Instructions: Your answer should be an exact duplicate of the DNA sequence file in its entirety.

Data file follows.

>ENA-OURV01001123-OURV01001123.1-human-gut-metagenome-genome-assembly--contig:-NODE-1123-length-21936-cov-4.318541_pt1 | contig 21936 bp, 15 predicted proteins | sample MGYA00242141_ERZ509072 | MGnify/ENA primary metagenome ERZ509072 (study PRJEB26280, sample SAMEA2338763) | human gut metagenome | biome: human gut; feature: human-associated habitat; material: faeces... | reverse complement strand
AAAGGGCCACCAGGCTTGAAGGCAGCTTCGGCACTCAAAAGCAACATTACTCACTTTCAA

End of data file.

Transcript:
>ENA-OURV01001123-OURV01001123.1-human-gut-metagenome-genome-assembly--contig:-NODE-1123-length-21936-cov-4.318541_pt1 | contig 21936 bp, 15 predicted proteins | sample MGYA00242141_ERZ509072 | MGnify/ENA primary metagenome ERZ509072 (study PRJEB26280, sample SAMEA2338763) | human gut metagenome | biome: human gut; feature: human-associated habitat; material: faeces... | reverse complement strand
AAAGGGCCACCAGGCTTGAAGGCAGCTTCGGCACTCAAAAGCAACATTACTCACTTTCAA